Adam Smith on Tax-Regime Uncertainty



As Congress and the President consider yet another set of “reforms” for the federal income tax code, taxpayers should encourage them to heed the words of one of the first and greatest economists. In Book V, Chapter II, Part II of The Wealth of Nations (Modern Library, Cannan ed., p. 778), Adam Smith wrote that:

The tax which each individual is bound to pay ought to be certain, and not arbitrary. The time of payment, the manner of payment, the quantity to be paid, ought all to be clear and plain to the contributor, and to every other person. Where it is otherwise, every person subject to the tax is put more or less in the power of the tax-gatherer, who can either aggravate the tax upon any obnoxious contributor, or extort, by the terror of such aggravation, some present or perquisite to himself. The uncertainty of taxation encourages the insolence and favours the corruption of an order of men who are naturally unpopular, even where they are neither insolent nor corrupt. The certainty of what each individual ought to pay is, in taxation, a matter of so great importance, that a very considerable degree of inequality [in tax burdens], it appears, I believe, from the experience of all nations, is not near so great an evil as a very small degree of uncertainty.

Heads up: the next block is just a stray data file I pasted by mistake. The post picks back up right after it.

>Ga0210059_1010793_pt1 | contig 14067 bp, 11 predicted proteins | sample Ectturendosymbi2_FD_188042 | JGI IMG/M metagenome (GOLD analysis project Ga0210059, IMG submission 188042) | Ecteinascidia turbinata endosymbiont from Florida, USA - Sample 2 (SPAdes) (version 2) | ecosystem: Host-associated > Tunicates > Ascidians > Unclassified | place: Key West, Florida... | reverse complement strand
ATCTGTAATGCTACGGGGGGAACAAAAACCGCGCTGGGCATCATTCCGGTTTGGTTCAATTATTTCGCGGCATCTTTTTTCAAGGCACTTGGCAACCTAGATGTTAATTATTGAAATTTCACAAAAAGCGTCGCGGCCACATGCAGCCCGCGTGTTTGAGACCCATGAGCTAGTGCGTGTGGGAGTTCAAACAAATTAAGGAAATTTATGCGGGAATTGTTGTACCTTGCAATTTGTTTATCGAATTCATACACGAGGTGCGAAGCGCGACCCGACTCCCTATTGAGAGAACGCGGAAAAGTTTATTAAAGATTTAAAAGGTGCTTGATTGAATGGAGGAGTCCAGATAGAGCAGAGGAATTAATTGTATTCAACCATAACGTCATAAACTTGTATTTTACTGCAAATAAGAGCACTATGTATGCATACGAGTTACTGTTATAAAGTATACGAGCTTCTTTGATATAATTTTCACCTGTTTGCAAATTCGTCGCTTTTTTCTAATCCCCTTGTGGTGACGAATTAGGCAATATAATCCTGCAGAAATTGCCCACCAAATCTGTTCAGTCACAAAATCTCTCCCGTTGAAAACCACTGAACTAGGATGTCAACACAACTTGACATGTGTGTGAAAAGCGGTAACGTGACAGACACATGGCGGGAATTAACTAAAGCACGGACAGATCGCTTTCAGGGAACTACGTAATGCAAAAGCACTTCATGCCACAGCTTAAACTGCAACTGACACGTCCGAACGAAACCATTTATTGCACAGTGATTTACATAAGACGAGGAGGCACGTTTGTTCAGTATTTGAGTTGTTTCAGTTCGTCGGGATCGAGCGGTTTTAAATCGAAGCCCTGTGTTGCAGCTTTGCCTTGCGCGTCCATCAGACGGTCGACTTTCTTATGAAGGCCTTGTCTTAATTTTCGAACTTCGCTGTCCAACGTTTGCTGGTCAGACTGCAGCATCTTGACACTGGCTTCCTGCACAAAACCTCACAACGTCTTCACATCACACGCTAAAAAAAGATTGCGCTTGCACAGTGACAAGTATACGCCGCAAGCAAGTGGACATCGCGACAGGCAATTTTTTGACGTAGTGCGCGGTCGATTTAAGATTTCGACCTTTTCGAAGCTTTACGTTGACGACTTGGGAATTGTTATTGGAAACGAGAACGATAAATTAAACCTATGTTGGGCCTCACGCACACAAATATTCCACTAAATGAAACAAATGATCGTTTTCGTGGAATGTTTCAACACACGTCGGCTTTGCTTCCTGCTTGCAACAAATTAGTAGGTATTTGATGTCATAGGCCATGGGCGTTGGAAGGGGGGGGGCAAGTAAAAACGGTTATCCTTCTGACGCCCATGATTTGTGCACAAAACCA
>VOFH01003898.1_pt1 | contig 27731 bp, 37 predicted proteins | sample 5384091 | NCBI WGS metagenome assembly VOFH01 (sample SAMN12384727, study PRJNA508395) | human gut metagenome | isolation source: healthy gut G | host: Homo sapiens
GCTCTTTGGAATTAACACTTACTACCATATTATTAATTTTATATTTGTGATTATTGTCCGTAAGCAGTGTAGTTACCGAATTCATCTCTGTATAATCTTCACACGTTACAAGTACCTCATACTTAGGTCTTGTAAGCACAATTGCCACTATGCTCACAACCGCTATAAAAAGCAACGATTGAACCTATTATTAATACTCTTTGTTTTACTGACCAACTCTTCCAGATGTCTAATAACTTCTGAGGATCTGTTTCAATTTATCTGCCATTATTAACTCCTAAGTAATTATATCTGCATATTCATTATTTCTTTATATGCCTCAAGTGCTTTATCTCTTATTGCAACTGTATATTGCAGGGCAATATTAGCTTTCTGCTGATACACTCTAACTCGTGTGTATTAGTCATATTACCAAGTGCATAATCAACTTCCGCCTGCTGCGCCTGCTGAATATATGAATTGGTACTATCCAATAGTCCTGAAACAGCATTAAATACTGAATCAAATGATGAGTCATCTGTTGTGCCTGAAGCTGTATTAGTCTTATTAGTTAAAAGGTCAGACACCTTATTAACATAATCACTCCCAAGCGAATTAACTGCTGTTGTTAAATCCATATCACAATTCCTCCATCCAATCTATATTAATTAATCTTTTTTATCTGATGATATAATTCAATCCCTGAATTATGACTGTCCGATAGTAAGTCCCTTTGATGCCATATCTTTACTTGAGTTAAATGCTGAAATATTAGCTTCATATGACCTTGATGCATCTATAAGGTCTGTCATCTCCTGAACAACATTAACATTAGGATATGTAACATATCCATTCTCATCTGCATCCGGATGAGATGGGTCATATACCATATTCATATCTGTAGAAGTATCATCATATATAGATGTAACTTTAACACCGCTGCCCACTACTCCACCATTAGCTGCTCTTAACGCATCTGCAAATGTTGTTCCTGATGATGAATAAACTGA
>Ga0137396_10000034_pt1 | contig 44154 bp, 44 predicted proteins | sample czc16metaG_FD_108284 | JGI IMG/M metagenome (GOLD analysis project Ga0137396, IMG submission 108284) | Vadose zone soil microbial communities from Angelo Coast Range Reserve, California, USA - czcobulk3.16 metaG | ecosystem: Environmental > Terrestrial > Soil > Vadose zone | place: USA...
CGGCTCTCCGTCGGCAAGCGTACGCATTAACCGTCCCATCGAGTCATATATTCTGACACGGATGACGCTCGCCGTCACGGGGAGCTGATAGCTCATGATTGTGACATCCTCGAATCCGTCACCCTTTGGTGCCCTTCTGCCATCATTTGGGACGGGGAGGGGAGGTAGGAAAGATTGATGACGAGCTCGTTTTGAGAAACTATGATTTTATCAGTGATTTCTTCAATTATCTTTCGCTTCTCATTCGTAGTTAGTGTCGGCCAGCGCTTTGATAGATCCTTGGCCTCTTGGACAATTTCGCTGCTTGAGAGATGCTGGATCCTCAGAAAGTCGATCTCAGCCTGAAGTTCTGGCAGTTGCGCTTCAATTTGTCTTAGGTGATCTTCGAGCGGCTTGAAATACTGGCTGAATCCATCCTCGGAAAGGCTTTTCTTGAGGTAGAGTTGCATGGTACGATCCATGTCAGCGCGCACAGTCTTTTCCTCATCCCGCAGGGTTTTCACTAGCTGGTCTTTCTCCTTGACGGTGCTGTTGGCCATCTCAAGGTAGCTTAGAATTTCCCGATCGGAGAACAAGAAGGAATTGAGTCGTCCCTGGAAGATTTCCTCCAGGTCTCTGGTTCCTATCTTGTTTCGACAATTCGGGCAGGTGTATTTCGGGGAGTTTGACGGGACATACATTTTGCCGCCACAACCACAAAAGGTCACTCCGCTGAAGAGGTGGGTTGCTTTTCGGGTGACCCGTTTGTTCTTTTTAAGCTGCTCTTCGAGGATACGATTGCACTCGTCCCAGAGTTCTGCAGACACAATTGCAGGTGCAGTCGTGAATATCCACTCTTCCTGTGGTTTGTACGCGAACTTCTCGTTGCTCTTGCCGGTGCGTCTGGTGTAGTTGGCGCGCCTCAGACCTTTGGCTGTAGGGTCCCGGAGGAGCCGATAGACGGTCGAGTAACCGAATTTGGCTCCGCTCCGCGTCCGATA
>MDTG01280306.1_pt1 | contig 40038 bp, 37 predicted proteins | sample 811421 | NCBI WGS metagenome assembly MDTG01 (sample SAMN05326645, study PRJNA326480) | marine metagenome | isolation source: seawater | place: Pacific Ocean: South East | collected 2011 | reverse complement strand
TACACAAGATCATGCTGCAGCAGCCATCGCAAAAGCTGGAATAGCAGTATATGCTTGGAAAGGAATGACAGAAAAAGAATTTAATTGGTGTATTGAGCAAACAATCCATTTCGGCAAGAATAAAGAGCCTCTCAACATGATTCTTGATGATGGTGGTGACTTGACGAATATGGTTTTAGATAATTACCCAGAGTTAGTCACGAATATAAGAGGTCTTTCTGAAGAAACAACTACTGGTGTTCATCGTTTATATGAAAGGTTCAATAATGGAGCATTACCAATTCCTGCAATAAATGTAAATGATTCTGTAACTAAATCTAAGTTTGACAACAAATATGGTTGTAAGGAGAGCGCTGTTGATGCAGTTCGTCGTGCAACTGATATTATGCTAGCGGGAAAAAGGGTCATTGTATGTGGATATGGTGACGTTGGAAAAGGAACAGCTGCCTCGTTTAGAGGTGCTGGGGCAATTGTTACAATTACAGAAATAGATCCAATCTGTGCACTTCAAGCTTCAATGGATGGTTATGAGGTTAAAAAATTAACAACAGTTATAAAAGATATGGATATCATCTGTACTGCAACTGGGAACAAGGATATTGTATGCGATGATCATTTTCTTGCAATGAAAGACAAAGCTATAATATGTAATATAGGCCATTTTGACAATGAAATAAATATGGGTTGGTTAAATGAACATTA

That lesson was by and large ignored last fall when lame-duckers in the House and Senate dithered about extending the so-called Bush tax cuts. Let us hope that more attention will be paid to it this year while new tax law provisions are on the table as well as two years hence, when reductions in tax rates enacted under President Bush are set to expire once again.

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